Monday interview: Cally Russell, founder of Mallzee

He may have turned down a BBC Dragon, but Cally Russell has secured sizeable investment for Edinburgh-based Mallzee. Picture: Neil Hanna

He may have turned down a BBC Dragon, but Cally Russell has secured sizeable investment for Edinburgh-based Mallzee. Picture: Neil Hanna

Share this article
2
Have your say

Fashionable whizzkid looks to follow in footsteps of Scottish tech success story Skyscanner

It was the search for a new pair of black jeans that proved the spark for entrepreneur Cally Russell to set up a personal shopping app that has been dubbed the “Tinder of fashion”.

2017 doesn’t look like being a great year for retail, but we’ve been looking at how we can have an impact

Cally Russell

“I’ll be honest – I’m not too far away from a pair of black jeans at any one point in time,” laughs the founder of Edinburgh-based Mallzee, which launched in late 2013.

“But I was online and trying to find a new pair and ended up on one retailer’s website with 400 different styles in front of me. I realised there was something a little bit broken in this process – just because you can have all these products and have the ability to showcase them doesn’t mean it makes the shopping process any easier for the consumer.”

Russell says he wanted to make life easier for shoppers being faced with this level of choice, so set about a way of combining the range of different retailers in an easy-to-use format.

“Most industries have a ‘discoverability’ problem online, and the big winners in any one category are generally those that tackle that problem – think of Skyscanner and the success they’ve had. When we looked at clothes we saw there was exactly the same problem.”

200 Voices: find out more about the people who have shaped Scotland

Depending on the retail partner, Mallzee users are either directed to each store’s own website to complete a transaction or can buy products through the app itself, and Russell says this integration has “taken a lot of work over the last two years” to make the buying process smoother.

The entrepreneur had set up an online student magazine before “playing about in the e-commerce field” and deciding to launch Mallzee, which now employs 25 people, “all of whom wear black jeans”.

He says: “I’d been looking at the idea of a recommendations website but came up with the idea of tackling my own black jeans problem, which I thought was much more interesting and viable long term.”

The firm is mainly focused on the UK and US, but Russell – the son of Scotland’s Brexit minister Mike Russell – says it has users all over the world and an Israeli news outlet recently ranked Mallzee alongside the likes of Nike, Airbnb and Starbucks when it comes to the best apps for personalisation.

“From our perspective that’s great for a relatively small young company based in Edinburgh,” he says.

In 2015, Russell appeared on the BBC show Dragons’ Den and turned down a £75,000 offer from tycoon Peter Jones in return for a 20 per cent slice of Mallzee.

READ MORE: Mallzee lands £2.5m for popular shopping app

However, he went on to strike a deal with technology giant Samsung and secure a £2.5 million cash injection from Royal Mail and other investors including the Scottish Investment Bank and Gareth Williams, the co-founder of Edinburgh-based travel search engine Skyscanner – acquired by Chinese giant Ctrip.com last year in a deal worth about £1.4 billion.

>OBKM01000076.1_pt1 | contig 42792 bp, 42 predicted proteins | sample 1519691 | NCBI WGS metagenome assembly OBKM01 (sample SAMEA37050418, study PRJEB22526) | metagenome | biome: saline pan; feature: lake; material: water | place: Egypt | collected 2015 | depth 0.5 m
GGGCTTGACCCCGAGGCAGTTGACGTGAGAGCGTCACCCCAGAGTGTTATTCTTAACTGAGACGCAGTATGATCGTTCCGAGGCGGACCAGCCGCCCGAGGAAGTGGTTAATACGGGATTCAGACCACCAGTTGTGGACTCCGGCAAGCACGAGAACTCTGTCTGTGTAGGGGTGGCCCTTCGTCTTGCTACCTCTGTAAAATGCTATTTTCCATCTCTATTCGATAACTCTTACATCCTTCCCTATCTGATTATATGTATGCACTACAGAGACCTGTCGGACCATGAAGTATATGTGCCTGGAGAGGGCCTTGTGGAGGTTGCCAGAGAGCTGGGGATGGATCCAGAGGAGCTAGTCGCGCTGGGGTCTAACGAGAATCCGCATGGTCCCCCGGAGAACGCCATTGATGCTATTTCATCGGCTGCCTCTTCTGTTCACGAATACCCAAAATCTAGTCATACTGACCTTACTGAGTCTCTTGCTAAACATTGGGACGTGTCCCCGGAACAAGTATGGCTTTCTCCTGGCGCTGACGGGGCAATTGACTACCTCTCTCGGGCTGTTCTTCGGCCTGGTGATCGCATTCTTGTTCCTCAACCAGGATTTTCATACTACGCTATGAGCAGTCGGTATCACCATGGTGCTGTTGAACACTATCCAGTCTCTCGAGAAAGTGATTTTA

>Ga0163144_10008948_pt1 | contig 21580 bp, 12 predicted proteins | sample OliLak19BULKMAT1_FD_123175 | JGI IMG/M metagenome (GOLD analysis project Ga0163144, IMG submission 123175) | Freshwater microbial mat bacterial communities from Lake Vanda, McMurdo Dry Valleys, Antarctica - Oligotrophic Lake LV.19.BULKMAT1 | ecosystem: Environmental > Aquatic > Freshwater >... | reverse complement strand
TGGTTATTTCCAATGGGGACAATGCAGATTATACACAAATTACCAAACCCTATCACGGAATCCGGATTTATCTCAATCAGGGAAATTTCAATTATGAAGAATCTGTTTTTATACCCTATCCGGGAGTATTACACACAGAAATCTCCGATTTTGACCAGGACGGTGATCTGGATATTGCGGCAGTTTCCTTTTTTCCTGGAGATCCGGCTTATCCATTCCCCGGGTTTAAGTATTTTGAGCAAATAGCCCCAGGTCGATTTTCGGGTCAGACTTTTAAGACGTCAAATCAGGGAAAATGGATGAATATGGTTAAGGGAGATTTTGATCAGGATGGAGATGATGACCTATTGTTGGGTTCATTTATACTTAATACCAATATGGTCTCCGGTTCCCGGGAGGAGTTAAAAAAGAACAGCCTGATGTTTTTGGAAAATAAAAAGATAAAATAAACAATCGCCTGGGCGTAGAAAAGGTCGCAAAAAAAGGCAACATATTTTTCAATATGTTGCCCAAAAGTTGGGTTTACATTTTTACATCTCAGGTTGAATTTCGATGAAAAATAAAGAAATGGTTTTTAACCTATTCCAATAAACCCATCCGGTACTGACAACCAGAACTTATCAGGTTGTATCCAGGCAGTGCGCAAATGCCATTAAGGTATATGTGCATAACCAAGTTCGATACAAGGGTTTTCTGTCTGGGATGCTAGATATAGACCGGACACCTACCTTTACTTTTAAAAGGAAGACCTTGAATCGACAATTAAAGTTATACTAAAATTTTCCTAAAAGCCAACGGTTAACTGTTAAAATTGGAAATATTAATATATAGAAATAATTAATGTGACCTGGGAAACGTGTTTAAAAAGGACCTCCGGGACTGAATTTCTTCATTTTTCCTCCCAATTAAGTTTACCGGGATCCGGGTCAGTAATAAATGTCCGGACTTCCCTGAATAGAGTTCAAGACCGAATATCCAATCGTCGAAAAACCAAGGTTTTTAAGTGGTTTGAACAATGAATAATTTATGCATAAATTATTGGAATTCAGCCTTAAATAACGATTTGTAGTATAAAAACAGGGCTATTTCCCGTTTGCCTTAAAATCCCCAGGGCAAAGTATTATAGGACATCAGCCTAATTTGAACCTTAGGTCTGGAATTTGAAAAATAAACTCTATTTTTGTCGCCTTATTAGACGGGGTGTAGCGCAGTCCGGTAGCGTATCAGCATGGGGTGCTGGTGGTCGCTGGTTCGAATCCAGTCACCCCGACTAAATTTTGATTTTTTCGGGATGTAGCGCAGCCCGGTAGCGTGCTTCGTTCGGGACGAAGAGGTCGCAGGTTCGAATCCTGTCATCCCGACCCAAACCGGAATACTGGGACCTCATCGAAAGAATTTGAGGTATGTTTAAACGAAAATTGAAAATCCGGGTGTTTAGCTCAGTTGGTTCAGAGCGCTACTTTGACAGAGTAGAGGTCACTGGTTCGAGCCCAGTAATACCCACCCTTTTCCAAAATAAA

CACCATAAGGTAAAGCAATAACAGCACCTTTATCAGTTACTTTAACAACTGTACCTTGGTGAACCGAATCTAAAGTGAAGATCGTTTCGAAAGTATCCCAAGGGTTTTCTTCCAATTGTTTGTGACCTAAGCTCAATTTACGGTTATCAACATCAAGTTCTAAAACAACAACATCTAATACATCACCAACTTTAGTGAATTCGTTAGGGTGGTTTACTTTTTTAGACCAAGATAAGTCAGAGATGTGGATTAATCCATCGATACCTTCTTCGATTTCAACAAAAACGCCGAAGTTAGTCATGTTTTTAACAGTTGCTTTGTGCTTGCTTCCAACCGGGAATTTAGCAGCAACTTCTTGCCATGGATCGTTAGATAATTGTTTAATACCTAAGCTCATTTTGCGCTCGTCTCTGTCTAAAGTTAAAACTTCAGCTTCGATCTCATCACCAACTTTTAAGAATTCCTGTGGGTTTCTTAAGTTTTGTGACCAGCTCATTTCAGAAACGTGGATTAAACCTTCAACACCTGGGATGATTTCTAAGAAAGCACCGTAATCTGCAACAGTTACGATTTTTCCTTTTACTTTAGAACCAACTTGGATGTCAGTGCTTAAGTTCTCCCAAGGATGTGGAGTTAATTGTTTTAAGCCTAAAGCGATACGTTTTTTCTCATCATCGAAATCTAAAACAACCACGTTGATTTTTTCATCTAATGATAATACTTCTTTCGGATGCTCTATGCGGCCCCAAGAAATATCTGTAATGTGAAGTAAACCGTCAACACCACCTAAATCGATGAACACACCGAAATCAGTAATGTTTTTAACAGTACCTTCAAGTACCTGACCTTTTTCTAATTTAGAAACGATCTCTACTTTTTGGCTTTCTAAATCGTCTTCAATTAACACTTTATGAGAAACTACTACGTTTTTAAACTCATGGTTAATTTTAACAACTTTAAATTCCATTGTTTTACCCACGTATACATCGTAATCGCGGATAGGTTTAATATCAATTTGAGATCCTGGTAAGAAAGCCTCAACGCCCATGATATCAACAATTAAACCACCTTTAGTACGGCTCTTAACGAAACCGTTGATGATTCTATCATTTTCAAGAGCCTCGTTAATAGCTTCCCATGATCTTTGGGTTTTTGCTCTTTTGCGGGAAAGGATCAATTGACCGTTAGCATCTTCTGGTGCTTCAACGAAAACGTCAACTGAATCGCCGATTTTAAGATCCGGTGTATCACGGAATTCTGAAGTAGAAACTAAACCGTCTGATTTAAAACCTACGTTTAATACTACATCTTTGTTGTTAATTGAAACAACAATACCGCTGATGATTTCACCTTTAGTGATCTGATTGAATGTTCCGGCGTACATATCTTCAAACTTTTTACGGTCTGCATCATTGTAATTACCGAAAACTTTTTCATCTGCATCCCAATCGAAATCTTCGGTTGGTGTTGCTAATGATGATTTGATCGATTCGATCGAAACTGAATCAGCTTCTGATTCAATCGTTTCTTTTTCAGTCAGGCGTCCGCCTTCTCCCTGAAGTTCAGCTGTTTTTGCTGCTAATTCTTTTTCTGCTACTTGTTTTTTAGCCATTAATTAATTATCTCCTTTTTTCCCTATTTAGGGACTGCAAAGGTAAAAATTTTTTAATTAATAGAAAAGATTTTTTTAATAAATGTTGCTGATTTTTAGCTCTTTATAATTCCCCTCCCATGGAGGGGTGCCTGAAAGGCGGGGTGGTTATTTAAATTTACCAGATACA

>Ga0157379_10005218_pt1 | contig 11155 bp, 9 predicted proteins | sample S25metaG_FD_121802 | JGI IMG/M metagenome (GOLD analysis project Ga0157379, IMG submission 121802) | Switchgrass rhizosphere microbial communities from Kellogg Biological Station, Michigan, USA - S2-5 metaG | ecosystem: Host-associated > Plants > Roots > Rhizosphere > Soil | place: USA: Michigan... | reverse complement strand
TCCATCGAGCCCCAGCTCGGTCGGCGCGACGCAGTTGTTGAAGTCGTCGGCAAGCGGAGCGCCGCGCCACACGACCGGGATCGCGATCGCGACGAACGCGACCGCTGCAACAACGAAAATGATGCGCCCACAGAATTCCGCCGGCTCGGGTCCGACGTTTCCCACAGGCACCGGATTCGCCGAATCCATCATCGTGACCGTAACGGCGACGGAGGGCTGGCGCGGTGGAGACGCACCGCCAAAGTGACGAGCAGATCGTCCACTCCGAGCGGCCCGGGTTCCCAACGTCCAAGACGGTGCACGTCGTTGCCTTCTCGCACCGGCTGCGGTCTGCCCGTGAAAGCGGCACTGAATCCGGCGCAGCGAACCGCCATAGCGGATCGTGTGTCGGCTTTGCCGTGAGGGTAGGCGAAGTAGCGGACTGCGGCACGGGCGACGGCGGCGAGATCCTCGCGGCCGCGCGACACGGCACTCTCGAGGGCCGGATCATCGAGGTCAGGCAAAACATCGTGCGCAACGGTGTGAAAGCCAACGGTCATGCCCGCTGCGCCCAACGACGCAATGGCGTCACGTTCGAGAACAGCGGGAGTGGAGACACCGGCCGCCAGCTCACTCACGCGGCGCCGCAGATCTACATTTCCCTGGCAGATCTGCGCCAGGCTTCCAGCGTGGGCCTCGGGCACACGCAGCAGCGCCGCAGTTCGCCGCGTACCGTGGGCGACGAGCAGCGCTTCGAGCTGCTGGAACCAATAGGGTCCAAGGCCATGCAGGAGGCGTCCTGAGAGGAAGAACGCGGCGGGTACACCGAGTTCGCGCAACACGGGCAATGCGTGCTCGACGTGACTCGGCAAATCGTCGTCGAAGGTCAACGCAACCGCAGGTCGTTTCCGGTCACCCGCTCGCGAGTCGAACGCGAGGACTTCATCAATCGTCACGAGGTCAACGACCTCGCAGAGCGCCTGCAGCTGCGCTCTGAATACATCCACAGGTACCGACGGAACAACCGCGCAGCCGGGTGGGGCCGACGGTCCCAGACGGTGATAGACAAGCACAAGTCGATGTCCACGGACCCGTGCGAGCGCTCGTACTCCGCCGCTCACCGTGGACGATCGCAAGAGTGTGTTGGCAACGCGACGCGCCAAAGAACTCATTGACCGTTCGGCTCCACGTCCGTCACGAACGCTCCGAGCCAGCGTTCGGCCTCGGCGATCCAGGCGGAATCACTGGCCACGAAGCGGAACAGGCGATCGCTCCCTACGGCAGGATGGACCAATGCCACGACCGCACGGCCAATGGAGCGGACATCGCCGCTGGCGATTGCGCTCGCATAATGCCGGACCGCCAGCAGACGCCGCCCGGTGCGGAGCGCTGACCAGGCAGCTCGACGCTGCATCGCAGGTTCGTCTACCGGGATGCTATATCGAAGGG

Russell says that Scotland has built up a formidable reputation for its start-up business community and believes a number of other fledgling firms are “bubbling under that Skyscanner and FanDuel level that, over the next three to five years, will go on to achieve the same levels of success”.

He adds: “I’m hopeful that we’ll be one of them, because we’re tackling a problem that’s big enough to give us that scope and ability.”

Looking at the wider retail world, Russell says that 2017 “doesn’t look like being a great year”, with an underlying sense of “worry and negativity” despite a range of blue-chip chains releasing rather upbeat trading figures for the all-important festive season.

With inflation rising and putting the squeeze on consumers’ finances, the business world is also having to come to terms with the impact of Brexit, which has knocked the value of sterling, although he steers the conversation away from becoming overtly political.

But he does acknowledge that the economic and political landscape is “going to continue changing” and online fashion retailing is an industry that is “heavily linked to either importing or exporting products, and where your currency is volatile like the pound just now, that becomes an issue”.

Russell adds: “Over the last couple of years we’ve seen a huge evolution in terms of online shopping and I think we’re coming into what I describe as the ‘third quarter’, to borrow an American sports analogy. There’s been an explosion in new brands and seen the troubles that have faced some of our retailers.

“2017 doesn’t look like being a great year for retail, but we’ve been looking at how we can have an impact on that and move the needle for partners in different and interesting ways.”

30-SECOND CV

Born: Lanark

Education: Dunoon Grammar School, Dundee University

Ambition at school: To become a lawyer

First job: Kitchen porter

Can’t live without: My iPhone

Kindle or book? Book

Favourite city: New York

Preferred mode of transport: Plane

What car do you drive? I ride a bike

What makes you angry? Bad plane etiquette

What inspires you? Tackling big problems

Best thing about your job? The great people I get to work with every day

Click here to ‘Like’ The Scotsman Business on Facebook

Back to the top of the page